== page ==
Young people often reported their definition of happiness as “excitement.”
As you age, strive for peacefulness.
As individuals age, they indicate that happiness means having a “peaceful” life.
Get some exercise.
A Harvard study looked at people in their 50s and found that those who exercised regularly were happier when re-evaluated again at age 80 than those who didn’t exercise.
Maintain a healthy weight.
In the same Harvard study, weight was also a factor that could either make or break your level of happiness. Those who are overweight or underweight experience less happiness than those who keep their weight in the average range.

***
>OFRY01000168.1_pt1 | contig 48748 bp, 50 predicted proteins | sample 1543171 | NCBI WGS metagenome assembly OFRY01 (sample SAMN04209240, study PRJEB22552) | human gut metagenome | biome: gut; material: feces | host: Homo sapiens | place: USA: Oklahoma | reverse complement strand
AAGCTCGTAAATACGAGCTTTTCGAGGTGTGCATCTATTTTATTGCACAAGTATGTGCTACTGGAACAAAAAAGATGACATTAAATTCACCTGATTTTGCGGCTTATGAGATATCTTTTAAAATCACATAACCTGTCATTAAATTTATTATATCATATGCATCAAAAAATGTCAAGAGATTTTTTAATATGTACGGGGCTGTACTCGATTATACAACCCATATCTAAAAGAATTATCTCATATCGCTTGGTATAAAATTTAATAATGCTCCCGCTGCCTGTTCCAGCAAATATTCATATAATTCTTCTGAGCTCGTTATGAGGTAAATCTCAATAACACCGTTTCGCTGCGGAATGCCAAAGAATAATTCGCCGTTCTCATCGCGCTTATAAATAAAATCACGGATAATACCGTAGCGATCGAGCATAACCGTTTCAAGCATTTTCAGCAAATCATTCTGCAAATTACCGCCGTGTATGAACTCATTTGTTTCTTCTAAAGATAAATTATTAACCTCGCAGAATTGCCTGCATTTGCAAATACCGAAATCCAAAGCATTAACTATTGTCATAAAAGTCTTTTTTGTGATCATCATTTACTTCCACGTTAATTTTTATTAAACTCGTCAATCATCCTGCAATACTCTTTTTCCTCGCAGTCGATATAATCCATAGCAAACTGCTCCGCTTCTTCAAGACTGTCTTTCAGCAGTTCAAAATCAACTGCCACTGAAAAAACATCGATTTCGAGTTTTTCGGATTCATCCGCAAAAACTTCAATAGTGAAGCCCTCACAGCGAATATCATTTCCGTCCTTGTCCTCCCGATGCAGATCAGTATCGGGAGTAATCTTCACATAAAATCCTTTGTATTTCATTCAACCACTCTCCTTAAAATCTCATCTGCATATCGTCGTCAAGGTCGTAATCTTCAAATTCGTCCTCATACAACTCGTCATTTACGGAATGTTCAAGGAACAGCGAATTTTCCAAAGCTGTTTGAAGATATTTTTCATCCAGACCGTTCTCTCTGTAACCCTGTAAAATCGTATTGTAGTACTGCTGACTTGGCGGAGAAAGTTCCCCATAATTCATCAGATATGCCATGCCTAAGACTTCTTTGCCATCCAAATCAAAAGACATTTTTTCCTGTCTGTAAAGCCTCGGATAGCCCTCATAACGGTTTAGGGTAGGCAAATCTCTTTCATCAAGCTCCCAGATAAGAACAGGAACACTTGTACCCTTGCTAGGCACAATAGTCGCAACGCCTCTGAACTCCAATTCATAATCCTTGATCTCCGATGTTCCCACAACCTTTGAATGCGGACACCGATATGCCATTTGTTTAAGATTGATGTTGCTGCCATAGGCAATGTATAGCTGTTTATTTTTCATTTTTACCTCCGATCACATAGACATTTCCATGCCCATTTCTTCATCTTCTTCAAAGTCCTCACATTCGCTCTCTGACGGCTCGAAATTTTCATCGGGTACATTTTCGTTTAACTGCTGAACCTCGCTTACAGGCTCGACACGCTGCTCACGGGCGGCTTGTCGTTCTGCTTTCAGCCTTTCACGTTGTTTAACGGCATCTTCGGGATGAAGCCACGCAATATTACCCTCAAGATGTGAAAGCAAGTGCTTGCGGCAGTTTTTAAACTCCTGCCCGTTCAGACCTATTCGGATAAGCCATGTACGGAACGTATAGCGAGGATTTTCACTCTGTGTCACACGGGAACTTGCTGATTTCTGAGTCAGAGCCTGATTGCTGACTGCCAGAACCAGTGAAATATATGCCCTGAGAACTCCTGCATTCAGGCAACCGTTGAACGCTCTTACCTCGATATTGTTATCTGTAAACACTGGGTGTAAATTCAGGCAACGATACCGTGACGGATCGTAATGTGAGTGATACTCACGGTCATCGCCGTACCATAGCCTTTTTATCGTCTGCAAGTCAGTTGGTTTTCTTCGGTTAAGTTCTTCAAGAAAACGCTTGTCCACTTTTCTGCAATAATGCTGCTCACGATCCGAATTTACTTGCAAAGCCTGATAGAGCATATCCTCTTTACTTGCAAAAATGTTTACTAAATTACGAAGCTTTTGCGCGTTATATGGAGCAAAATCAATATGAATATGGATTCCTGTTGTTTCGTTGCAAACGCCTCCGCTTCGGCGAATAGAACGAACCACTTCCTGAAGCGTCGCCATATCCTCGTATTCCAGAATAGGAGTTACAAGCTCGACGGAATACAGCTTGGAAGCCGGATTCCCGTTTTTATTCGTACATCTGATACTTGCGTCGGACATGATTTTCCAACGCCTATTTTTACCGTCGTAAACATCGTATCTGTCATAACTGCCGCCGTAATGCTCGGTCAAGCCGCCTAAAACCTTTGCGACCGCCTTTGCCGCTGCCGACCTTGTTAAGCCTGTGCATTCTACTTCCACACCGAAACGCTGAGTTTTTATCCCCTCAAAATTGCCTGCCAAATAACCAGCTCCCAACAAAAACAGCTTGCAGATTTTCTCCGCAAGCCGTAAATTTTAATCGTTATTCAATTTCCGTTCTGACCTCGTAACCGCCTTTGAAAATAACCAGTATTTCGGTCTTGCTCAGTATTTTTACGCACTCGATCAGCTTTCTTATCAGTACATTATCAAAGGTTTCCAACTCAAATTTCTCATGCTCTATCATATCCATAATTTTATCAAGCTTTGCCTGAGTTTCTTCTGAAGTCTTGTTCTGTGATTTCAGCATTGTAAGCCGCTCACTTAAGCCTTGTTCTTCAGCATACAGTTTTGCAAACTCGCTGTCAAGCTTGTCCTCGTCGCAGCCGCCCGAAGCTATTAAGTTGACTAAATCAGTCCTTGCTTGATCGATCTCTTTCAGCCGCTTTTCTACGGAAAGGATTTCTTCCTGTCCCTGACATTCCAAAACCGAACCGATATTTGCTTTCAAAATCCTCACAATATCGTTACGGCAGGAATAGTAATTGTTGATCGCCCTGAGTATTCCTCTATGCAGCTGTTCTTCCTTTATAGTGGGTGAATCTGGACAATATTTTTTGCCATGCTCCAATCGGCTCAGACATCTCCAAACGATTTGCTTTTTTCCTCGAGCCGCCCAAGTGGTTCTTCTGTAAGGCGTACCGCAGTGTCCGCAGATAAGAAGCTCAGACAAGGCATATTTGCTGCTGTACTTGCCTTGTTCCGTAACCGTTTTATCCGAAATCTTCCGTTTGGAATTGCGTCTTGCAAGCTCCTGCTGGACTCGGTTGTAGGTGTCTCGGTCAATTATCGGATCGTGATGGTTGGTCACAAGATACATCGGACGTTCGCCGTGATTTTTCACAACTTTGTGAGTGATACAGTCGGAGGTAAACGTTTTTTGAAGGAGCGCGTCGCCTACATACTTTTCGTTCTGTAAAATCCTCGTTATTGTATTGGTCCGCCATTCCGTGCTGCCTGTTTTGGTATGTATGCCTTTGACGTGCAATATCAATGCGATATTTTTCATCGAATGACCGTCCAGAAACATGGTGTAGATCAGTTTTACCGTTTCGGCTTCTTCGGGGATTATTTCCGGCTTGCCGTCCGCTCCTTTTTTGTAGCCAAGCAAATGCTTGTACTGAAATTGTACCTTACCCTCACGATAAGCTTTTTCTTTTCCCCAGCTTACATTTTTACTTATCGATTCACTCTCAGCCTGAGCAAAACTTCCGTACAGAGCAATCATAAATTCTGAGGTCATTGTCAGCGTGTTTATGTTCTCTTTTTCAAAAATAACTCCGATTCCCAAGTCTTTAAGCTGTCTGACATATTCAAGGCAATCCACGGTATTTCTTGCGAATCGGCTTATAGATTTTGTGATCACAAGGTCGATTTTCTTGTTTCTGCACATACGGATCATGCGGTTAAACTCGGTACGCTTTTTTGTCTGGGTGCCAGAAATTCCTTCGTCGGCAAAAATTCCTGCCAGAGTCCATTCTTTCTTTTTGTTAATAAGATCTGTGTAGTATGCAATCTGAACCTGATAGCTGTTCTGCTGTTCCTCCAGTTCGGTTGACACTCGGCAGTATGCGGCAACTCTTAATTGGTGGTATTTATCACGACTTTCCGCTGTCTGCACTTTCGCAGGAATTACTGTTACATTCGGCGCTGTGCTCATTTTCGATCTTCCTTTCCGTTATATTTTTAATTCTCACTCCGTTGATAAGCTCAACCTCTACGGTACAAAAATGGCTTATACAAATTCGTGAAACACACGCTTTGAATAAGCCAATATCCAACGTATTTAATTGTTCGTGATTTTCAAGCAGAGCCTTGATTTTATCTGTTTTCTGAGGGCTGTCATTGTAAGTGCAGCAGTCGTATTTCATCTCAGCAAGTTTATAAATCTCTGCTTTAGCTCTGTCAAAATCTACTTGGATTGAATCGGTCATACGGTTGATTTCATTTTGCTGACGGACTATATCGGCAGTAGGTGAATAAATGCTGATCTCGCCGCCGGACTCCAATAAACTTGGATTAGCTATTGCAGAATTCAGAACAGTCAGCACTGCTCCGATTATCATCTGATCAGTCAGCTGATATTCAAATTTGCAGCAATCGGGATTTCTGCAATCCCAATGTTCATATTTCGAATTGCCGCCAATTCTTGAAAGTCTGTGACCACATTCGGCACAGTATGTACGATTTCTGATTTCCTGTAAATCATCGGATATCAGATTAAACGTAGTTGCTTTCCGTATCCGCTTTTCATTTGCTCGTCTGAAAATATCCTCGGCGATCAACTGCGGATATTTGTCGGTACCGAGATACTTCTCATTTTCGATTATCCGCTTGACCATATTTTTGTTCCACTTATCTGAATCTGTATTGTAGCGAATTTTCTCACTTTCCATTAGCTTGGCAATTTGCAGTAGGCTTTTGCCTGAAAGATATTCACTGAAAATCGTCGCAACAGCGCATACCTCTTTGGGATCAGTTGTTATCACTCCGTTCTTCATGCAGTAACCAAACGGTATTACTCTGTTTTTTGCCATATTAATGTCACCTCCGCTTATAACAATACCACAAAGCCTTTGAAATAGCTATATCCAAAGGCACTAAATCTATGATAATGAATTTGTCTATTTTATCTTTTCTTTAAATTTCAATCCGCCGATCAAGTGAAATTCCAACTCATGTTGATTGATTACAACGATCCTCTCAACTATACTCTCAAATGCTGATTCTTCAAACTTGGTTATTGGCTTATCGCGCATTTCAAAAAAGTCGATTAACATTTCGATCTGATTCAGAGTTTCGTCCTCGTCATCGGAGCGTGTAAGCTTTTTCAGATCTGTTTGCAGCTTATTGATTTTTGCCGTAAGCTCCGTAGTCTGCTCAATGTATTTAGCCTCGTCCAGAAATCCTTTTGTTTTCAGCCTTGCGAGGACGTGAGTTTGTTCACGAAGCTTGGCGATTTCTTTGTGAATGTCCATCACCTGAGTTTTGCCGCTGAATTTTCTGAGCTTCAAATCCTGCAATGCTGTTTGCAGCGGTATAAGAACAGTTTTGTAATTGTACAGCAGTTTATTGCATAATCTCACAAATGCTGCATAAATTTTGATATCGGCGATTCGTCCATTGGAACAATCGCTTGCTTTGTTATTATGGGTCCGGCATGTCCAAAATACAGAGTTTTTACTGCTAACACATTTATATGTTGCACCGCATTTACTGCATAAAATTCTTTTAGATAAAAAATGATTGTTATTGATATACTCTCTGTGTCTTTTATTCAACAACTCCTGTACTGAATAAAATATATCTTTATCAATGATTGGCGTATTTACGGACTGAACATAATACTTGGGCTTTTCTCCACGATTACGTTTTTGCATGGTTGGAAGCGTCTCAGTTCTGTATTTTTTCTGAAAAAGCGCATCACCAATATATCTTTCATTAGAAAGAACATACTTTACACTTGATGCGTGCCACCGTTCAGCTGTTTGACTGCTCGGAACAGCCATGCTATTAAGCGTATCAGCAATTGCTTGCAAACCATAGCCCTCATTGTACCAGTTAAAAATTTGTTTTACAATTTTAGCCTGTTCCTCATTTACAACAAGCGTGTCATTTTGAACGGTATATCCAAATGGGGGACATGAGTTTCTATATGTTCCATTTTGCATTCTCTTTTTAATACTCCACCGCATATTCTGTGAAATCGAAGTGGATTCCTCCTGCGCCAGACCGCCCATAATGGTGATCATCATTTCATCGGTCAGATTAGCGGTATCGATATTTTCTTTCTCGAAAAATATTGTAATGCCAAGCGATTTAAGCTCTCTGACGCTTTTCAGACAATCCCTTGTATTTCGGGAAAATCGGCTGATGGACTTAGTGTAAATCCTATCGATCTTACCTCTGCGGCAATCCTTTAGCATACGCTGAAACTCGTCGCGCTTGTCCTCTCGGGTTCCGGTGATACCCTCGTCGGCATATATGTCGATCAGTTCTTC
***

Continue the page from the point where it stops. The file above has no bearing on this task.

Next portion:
Spend time often with your best friend.
Go out and do things with your friends frequently or just hang out together. Having strong social support will increase your happiness. Go ahead and call them right now for an immediate boost to your mood.
According to the National Institute of Health, those who meditate regularly improve levels of happiness indirectly by increasing character traits that contribute to happiness, such as conscientiousness and empathy.
Experience more and buy less.
Another fascinating takeaway from the research is that you’ll be happier from having more experiences in life than you will from having more material goods.
Research indicates that people feel happier about their memories of events than they do about a recent purchase. After all, how often can you say to yourself ten years after buying something, “Wow, that new sweater really changed my life!” A canoe trip with your friends, on the other hand, is bound to create some great memories!